Arizona’s fire districts today find themselves facing a serious public safety crisis, one that impacts more than 1.5 million Arizona residents who rely on fire districts for 911 services. Already, districts statewide have slashed scores of fire fighters and paramedics. Others have been forced to close fire stations. These cutbacks have caused emergency response times to rise, leaving the public at high risk at precisely the moment they need public safety services the most.
The root cause of this crisis? Our fire districts have suffered five nearly simultaneous blows that combined to cripple district budgets, including: a massive decline in Arizona’s economy; an arbitrary cap on fire district levies of $3.25 per $100 of assessed valuation; a mandated change from secondary assessed values to assessments on limited property value; the indexing of property tax values to the bottom of the housing market; and the passage of Proposition 117, which limited growth in fire district tax assessments to no more than 5 percent annually.
The recession that began in 2007 impacted every one of Arizona’s 156 fire districts. Following the housing collapse, individual fire districts lost as much as 48 percent of their revenues, resulting in widespread layoffs and positions left vacant. In the Pine-Strawberry Fire District, where I serve as chief, we reached the $3.25 tax levy cap three years ago. In response, we’ve eliminated three fire fighter/paramedic positions and two civilian part-timers. This budget year saw our first increase in tax revenue since 2010. However, this $18,000 increase was more than offset by a $28,000 increase in health insurance costs, leaving us again forced to find places to cut. Without a change in the tax levy, we’re likely to face more positions slashed or the closing of a fire station.
In 2005, the Legislature raised the tax levy cap from $3.00 to $3.25 per $100 of secondary assessed value as part of a deal to reduce the tax burden on commercial properties. This change resulted in little, if any, gain in revenues for fire districts. However, the switch placed an additional tax burden on residential properties. Today, had there been an inflation formula attached, the cap would be $5.09 and there would not be a crisis.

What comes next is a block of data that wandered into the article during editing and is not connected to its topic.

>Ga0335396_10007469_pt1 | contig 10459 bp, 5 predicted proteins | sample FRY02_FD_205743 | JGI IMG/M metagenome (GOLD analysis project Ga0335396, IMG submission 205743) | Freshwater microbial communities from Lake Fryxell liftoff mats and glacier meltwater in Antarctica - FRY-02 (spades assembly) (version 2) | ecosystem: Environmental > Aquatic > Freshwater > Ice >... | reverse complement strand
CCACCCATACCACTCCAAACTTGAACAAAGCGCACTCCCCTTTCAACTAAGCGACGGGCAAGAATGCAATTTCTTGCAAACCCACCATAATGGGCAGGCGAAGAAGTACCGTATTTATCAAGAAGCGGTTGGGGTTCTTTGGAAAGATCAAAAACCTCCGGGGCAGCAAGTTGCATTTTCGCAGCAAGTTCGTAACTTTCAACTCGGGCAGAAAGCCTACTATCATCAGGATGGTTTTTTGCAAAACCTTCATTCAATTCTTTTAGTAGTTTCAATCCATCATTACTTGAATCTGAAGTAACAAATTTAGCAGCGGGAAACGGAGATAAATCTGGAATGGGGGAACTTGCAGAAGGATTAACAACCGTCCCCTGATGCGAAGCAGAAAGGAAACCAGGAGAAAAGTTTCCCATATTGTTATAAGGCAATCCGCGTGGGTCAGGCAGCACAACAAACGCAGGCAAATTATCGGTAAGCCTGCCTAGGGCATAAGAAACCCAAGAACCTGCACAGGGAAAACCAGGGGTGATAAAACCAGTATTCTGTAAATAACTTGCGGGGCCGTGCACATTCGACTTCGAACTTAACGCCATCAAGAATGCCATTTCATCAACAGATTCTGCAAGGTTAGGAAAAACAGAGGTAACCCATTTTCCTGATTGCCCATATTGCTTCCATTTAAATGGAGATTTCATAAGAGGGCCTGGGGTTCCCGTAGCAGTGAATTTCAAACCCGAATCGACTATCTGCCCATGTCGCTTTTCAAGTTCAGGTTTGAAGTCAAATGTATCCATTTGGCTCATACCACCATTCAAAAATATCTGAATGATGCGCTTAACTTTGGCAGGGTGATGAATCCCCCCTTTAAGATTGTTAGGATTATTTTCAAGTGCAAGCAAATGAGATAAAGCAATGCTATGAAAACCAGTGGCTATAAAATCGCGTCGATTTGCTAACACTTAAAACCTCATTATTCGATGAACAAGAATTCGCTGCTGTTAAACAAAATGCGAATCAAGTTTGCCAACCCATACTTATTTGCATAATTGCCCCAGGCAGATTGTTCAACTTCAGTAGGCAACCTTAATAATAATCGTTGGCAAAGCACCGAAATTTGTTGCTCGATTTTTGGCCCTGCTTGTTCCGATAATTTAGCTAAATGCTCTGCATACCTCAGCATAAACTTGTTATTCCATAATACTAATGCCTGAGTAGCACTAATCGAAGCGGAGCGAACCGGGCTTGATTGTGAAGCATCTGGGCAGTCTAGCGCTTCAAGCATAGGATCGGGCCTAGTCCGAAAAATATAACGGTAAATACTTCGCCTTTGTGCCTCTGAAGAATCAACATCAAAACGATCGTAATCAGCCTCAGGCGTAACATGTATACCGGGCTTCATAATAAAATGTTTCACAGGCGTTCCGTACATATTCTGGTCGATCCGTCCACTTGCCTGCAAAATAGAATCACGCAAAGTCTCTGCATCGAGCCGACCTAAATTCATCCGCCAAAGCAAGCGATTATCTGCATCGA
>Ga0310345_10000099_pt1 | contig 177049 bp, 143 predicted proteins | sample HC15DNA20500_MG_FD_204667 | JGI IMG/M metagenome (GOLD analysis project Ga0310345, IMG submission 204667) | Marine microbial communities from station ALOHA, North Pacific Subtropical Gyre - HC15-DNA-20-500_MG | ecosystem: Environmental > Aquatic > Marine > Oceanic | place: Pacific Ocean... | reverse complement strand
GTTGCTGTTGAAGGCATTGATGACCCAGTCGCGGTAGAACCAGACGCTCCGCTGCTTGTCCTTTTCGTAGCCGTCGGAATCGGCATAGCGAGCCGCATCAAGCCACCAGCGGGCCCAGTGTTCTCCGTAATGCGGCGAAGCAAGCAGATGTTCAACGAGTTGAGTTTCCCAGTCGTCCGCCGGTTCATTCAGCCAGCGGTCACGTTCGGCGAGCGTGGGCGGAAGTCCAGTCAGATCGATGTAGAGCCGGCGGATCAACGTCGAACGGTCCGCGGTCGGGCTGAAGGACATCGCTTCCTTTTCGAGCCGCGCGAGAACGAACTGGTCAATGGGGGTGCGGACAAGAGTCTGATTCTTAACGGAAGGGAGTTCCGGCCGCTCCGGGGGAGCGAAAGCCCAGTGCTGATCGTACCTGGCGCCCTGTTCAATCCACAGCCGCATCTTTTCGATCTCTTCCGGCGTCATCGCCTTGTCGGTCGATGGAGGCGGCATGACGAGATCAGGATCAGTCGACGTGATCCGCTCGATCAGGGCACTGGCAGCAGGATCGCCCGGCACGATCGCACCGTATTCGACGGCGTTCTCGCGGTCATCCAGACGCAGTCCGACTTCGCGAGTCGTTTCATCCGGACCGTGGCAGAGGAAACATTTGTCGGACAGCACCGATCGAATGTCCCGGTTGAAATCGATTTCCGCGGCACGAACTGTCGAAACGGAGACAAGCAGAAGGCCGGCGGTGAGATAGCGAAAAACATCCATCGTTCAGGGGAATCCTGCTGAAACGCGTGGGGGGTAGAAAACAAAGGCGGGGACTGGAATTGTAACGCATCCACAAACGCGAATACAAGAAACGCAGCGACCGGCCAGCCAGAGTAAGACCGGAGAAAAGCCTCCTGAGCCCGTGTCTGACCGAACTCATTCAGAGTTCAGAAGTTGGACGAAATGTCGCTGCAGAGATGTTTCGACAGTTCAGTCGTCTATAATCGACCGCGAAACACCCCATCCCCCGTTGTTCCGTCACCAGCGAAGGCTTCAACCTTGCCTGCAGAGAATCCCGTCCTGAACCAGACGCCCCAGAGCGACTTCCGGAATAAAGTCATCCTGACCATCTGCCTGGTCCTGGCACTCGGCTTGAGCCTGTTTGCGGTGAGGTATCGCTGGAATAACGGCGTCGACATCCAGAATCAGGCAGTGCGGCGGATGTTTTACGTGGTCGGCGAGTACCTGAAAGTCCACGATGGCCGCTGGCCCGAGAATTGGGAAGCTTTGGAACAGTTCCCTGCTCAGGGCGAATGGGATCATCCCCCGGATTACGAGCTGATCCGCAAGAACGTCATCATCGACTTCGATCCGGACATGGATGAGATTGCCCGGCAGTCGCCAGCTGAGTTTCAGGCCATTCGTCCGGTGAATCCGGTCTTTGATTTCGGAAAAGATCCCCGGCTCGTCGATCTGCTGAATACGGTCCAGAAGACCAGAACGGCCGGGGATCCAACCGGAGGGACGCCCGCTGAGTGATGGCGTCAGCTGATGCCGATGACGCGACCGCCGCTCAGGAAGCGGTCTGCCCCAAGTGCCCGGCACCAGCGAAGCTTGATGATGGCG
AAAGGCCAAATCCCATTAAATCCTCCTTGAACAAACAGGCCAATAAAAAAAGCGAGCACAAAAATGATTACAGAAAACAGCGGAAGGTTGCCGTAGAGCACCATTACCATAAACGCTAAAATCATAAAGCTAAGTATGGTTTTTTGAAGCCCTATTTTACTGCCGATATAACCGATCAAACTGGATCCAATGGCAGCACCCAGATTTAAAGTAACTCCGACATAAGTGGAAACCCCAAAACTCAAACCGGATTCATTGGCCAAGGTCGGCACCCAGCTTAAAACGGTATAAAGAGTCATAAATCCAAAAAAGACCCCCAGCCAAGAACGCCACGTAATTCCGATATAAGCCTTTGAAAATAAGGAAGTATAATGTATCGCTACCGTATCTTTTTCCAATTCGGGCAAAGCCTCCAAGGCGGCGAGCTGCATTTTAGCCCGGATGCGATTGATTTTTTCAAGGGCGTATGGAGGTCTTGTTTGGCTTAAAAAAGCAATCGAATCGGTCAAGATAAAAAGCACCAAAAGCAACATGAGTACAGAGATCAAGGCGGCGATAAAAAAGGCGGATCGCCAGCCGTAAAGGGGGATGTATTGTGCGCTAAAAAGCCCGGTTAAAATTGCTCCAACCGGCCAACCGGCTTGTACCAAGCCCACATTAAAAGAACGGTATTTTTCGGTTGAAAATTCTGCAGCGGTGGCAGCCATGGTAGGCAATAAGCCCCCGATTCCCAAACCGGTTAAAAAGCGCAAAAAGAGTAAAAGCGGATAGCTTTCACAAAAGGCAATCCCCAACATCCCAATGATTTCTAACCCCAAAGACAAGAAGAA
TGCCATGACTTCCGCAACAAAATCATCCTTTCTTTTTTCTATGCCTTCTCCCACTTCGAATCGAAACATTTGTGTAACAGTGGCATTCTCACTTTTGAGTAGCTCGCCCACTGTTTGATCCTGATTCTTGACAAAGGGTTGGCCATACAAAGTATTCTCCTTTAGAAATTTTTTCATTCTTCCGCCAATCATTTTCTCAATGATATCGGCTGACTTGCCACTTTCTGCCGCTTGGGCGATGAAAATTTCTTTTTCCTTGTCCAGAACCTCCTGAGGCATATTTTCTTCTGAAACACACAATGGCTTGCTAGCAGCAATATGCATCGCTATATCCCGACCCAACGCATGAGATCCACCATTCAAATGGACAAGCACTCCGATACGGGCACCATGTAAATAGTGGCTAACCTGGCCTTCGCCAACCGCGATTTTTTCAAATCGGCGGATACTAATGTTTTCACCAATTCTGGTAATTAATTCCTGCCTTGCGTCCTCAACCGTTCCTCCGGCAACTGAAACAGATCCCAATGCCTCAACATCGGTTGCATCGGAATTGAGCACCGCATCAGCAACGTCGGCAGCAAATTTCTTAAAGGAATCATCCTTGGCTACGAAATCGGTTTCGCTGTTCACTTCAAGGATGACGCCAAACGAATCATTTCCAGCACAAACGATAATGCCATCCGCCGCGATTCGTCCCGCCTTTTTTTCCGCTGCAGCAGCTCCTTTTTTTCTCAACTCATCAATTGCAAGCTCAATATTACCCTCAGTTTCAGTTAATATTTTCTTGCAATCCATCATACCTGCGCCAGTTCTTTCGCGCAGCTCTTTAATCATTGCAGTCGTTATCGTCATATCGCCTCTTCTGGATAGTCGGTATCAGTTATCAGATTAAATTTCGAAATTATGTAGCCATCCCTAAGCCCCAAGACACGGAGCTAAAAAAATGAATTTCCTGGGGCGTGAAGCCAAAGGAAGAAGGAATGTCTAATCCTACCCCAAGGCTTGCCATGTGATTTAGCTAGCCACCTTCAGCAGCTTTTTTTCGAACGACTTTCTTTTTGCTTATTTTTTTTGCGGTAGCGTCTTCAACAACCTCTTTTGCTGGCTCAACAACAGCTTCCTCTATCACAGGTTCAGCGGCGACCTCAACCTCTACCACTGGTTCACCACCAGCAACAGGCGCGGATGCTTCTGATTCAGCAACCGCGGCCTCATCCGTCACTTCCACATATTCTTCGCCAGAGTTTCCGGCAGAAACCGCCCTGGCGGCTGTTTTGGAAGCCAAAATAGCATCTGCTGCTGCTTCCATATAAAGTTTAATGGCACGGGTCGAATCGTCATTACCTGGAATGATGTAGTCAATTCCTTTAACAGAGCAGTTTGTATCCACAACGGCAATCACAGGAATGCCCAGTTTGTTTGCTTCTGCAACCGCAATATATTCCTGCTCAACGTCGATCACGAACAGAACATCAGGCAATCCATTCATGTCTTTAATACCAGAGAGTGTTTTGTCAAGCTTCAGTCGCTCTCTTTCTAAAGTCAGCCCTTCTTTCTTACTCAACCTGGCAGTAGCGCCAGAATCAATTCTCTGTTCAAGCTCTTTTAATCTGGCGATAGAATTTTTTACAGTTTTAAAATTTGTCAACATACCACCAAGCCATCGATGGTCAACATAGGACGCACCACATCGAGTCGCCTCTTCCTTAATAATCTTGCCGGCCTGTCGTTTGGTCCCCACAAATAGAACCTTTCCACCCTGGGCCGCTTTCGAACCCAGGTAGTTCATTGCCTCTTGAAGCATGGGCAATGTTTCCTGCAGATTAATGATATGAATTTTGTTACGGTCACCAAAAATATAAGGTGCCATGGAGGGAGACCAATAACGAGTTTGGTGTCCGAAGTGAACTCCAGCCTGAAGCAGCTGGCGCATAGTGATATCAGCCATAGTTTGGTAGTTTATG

The next blow was the change to the manner in which taxes were assessed, moving from secondary assessed values to the more restricted limited property values – a move that further reduced available tax revenue.
The passage of Proposition 117 in 2012 further hurt fire districts by indexing property values to the point in time when home values were at, or near, the bottom of the housing market. As a result, the baseline formula for calculating taxes was set at a lower rate. Couple this with Prop 117 limiting property tax growth to no more than 5 percent annually and you complete the dire picture for fire district revenues.
The bottom line? Fire districts continued to be squeezed by statutes that prevent us from generating tax revenue. Meanwhile, the cost of operating a fire district continues to soar at a rate that far outpaces revenues. Today, 70 percent of Arizona fire districts have less than $50,000 in available tax levy revenues. Analysis by independent experts projects that under the current levy cap it will take many fire districts 12 to18 years to recover to 2009 staffing and service levels!
The Arizona Legislature must address this crisis during the 2016 session. Further delays will mean more fire fighters and paramedics laid off, more fire stations closed and further spikes in response times. The public safety crisis will continue to grow.
District fire chiefs and district Boards favor removing the arbitrary $3.25 cap and letting voters choose the level of services they desire and can afford. Fire district boards would establish the tax levy amount, much like cities and town councils do for their budgets. Voters would select or reject board members, just as they do in cities and towns. Fire chiefs and their boards note that restrictions established in the 2013 SB 1387, combined with Proposition 117 limits, will adequately control growth to reasonable levels while resolving the crisis.
— Gary Morris is chief of the Pine-Strawberry Fire District